Still, after allowing at least five runs for the fifth time in a span of six starts, Marcum exited this outing believing that he might have once again fallen victim to the baseball gods.
"I guess I [irritated] the baseball gods or something, because like I said, they hit three balls hard again," Marcum said. "That's just the way it's been going for the last six weeks. There's nothing you can do about it. That's baseball."
The game has proven quite harsh recently to Marcum, who allowed five earned runs and seven hits in four innings Monday. He has posted an 8.18 ERA and allowed opponents to hit .341 with seven home runs in the 33 innings he has totaled in a span of six starts dating back to September.
But after watching St. Louis tie this best-of-seven series with Monday's convincing victory, Roenicke said he would likely still start Marcum in Game 6 if necessary.
"As far as I'm concerned right now, he's pitching again," Roenicke said.
It might be debatable just how many of the seven hits Marcum surrendered in his four-inning outing were hit hard. But there was certainly no reason to debate the magnitude of the damage Pujols created when he drilled the game's 10th pitch into the second deck above the left-field wall for a two-run homer in the first inning.
Two innings later, Pujols drilled a screaming two-run double that eluded Nyjer Morgan's glove and slammed off the center-field wall. With the game less than an hour old, it was hard to imagine the Cards first baseman had recorded just one hit in nine previous at-bats against Marcum.
"He just did a good job of hitting the ball today," Marcum said. "The home run, it was a good pitch. I went back and looked at it. So was the double -- it was actually off the plate. So you have to give him some credit."
By extending his own struggles, Marcum helped Pujols enjoy one of the most dominant performances of his career. The St. Louis slugger ended the game with the home run and an LCS record three doubles.
"Marcum has had good success against Pujols this year, and if you go look at those balls, they're all up in the zone," Brewers catcher Jonathan Lucroy said. "That's what happens -- when you elevate to a guy like Pujols, you're going to pay for it."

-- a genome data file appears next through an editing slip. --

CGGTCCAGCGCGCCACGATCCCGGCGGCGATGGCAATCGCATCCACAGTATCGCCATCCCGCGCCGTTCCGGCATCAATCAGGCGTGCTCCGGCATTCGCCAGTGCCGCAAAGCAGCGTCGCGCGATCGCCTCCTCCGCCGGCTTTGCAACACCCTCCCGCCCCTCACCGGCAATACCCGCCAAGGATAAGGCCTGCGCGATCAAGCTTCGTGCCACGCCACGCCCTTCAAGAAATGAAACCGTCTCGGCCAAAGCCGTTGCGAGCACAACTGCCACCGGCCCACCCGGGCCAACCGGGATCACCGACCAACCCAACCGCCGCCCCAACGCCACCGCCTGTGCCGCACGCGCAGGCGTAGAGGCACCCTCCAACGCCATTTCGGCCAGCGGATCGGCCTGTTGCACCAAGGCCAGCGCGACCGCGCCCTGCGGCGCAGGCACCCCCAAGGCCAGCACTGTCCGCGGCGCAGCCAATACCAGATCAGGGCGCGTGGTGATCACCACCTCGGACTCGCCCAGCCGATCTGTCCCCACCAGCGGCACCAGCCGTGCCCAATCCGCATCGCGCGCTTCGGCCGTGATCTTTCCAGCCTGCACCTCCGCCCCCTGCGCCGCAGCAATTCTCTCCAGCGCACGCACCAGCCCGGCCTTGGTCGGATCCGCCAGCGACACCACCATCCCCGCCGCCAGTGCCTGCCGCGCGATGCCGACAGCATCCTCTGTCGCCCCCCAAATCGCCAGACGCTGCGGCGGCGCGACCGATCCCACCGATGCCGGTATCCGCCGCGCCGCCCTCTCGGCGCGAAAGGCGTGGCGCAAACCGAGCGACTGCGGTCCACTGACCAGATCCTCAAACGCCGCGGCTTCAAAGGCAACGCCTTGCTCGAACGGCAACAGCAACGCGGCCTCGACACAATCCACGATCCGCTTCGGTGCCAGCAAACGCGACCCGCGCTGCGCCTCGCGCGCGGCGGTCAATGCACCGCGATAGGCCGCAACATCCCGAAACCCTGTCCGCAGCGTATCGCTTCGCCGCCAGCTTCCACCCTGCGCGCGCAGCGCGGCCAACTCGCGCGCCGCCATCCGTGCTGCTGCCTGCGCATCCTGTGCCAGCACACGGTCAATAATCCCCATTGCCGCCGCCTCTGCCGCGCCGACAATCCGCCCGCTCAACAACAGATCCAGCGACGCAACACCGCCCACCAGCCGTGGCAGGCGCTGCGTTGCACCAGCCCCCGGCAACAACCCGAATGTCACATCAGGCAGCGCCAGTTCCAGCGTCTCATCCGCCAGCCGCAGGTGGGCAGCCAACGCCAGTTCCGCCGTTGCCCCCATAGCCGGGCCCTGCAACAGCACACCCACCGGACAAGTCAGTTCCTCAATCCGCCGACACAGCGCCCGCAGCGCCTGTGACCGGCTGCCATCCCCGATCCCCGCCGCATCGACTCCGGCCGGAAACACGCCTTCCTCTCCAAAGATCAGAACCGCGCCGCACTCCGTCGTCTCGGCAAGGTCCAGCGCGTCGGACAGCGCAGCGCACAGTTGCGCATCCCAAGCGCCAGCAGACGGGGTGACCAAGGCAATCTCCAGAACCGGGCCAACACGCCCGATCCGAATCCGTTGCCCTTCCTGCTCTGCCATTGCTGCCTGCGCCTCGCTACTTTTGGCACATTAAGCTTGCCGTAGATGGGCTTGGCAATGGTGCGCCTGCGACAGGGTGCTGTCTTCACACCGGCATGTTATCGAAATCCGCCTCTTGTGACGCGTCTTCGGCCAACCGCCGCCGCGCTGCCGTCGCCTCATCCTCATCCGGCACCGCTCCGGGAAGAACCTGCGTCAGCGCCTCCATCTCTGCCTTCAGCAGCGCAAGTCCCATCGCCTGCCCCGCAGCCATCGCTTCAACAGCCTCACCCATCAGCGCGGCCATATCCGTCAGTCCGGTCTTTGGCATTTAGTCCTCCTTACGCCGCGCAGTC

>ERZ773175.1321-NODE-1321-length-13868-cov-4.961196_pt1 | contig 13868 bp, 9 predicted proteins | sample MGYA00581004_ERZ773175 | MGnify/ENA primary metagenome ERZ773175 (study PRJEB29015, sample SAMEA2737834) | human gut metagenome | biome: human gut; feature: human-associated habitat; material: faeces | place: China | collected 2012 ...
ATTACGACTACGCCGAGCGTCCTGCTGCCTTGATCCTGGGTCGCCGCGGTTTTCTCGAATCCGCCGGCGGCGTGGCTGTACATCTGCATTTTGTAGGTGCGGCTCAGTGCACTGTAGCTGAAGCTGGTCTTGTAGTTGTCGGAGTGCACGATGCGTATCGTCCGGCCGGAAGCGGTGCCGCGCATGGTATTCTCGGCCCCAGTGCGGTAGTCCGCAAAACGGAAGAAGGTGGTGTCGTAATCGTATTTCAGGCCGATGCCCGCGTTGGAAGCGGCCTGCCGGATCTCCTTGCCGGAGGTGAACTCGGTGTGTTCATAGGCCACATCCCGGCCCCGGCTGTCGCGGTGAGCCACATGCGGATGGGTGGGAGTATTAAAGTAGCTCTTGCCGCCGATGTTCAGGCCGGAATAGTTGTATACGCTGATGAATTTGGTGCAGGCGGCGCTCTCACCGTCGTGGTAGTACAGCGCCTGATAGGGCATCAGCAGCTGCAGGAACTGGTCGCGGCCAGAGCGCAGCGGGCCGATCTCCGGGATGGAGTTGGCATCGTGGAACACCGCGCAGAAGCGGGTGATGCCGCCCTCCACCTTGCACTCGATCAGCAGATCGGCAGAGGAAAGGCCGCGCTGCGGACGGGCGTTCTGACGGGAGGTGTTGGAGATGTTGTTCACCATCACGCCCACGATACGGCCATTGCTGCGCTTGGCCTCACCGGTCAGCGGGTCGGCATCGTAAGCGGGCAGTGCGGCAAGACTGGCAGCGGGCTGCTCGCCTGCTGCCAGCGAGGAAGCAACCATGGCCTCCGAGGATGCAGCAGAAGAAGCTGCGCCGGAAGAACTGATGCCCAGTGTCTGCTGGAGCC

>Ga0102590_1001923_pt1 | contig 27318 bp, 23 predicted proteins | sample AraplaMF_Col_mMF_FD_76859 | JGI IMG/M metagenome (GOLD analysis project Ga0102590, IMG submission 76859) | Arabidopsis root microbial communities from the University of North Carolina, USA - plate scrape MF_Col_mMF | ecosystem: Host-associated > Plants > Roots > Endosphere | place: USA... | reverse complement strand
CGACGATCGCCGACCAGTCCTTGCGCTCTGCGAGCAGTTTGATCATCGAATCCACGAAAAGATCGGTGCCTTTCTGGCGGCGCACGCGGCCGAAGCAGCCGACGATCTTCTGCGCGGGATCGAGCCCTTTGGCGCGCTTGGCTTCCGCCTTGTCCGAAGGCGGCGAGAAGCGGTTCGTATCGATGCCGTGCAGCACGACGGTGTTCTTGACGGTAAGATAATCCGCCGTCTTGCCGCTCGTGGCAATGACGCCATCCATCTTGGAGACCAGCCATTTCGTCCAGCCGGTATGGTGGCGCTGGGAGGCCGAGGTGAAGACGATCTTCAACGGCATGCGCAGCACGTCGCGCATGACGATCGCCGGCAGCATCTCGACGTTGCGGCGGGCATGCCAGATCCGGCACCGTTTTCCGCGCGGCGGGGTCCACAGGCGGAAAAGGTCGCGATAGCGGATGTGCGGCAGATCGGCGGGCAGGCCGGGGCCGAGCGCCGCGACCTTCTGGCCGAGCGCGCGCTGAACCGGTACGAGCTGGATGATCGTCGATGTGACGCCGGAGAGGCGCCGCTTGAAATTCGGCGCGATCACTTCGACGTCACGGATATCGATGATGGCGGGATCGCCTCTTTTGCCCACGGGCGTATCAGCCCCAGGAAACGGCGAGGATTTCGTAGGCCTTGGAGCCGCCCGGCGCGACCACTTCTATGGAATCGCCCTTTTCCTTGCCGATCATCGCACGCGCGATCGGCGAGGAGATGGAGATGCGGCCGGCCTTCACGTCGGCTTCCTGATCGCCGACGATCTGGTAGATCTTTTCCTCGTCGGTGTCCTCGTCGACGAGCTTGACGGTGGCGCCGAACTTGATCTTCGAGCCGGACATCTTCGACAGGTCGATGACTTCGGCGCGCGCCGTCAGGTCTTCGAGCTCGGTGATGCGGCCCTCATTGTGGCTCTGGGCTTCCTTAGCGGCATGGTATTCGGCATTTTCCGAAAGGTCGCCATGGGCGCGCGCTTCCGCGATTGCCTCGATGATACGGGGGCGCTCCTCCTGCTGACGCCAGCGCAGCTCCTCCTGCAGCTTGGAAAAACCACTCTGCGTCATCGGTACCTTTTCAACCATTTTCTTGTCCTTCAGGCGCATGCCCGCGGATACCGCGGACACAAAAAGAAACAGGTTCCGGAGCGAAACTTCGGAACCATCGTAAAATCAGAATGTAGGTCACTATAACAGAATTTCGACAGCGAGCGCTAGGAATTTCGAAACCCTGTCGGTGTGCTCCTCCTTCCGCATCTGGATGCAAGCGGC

Marcum's first-inning trouble began when Jon Jay reached with a one-out bunt single. Things might have proven different for Marcum in the two-run third inning had Morgan not misjudged Cardinals starting pitcher Edwin Jackson's sinking liner, unsuccessful in his attempt to snare it with a diving catch.
"We could have made some plays for him," Roenicke said. "Things would have changed that ballgame a lot."
Three batters later, Pujols took advantage of Jackson's leadoff single by drilling the two-run double that also eluded Morgan's glove as he neared the outfield wall.
"Things could have definitely been different if that ball that Jackson hit was caught," Marcum said. "That's one more out. I'm not going to point the finger at Nyjer. I don't know what happened. I don't know if he misread it or felt it was hit harder. It's just one of those things where it fell in, and then they went on to score from there."
When asked about the balls hit to him in the third inning, Morgan simply said, "I just didn't get to them."
Had Morgan made just one of those plays, there is a chance things might have been a little different for Marcum, who also gave up a run after allowing Yadier Molina to begin the fourth inning with a double.
But while there is a chance misfortune has played a small role in his struggles, it's impossible to say Marcum has simply been a victim of bad luck while allowing five runs or more in five of his past six starts. He had allowed five runs or more in just three of his first 29 starts of the season.
Instead of sending Marcum back to the mound for Game 6, Milwaukee has the option of starting Chris Narveson, who went 1-1 with a 1.29 ERA in two starts against St. Louis this year.
But in what would be a possible clinch game for one of the two teams, it appears the Brewers are at least currently thinking about giving Marcum one more chance.
"This has been going on for six weeks," Marcum said. "Hopefully, this will turn around soon."